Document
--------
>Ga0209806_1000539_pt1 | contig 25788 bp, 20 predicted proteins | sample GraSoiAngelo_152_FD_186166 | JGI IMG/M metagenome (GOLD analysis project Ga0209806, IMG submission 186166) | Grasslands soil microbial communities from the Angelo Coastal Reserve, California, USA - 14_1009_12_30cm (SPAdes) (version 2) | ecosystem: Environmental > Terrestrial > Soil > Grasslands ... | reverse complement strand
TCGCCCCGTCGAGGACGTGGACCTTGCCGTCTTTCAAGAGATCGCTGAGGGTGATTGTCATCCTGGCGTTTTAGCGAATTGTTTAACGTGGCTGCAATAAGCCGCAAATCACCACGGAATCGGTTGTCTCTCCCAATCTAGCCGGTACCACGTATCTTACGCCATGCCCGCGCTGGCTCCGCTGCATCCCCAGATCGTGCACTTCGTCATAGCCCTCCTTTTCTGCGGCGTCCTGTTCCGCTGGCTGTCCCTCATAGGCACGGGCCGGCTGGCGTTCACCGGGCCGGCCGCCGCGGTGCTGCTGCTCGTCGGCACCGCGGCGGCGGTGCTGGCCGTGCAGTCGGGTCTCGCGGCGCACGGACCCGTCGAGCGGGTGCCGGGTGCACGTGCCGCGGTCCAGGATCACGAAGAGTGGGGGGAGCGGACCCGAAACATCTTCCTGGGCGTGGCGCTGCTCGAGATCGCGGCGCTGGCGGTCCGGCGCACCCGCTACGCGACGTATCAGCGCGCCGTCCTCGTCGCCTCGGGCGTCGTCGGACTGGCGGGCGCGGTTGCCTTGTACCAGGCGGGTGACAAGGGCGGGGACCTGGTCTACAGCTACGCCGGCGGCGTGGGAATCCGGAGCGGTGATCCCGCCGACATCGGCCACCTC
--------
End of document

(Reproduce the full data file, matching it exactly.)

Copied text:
>Ga0209806_1000539_pt1 | contig 25788 bp, 20 predicted proteins | sample GraSoiAngelo_152_FD_186166 | JGI IMG/M metagenome (GOLD analysis project Ga0209806, IMG submission 186166) | Grasslands soil microbial communities from the Angelo Coastal Reserve, California, USA - 14_1009_12_30cm (SPAdes) (version 2) | ecosystem: Environmental > Terrestrial > Soil > Grasslands ... | reverse complement strand
TCGCCCCGTCGAGGACGTGGACCTTGCCGTCTTTCAAGAGATCGCTGAGGGTGATTGTCATCCTGGCGTTTTAGCGAATTGTTTAACGTGGCTGCAATAAGCCGCAAATCACCACGGAATCGGTTGTCTCTCCCAATCTAGCCGGTACCACGTATCTTACGCCATGCCCGCGCTGGCTCCGCTGCATCCCCAGATCGTGCACTTCGTCATAGCCCTCCTTTTCTGCGGCGTCCTGTTCCGCTGGCTGTCCCTCATAGGCACGGGCCGGCTGGCGTTCACCGGGCCGGCCGCCGCGGTGCTGCTGCTCGTCGGCACCGCGGCGGCGGTGCTGGCCGTGCAGTCGGGTCTCGCGGCGCACGGACCCGTCGAGCGGGTGCCGGGTGCACGTGCCGCGGTCCAGGATCACGAAGAGTGGGGGGAGCGGACCCGAAACATCTTCCTGGGCGTGGCGCTGCTCGAGATCGCGGCGCTGGCGGTCCGGCGCACCCGCTACGCGACGTATCAGCGCGCCGTCCTCGTCGCCTCGGGCGTCGTCGGACTGGCGGGCGCGGTTGCCTTGTACCAGGCGGGTGACAAGGGCGGGGACCTGGTCTACAGCTACGCCGGCGGCGTGGGAATCCGGAGCGGTGATCCCGCCGACATCGGCCACCTC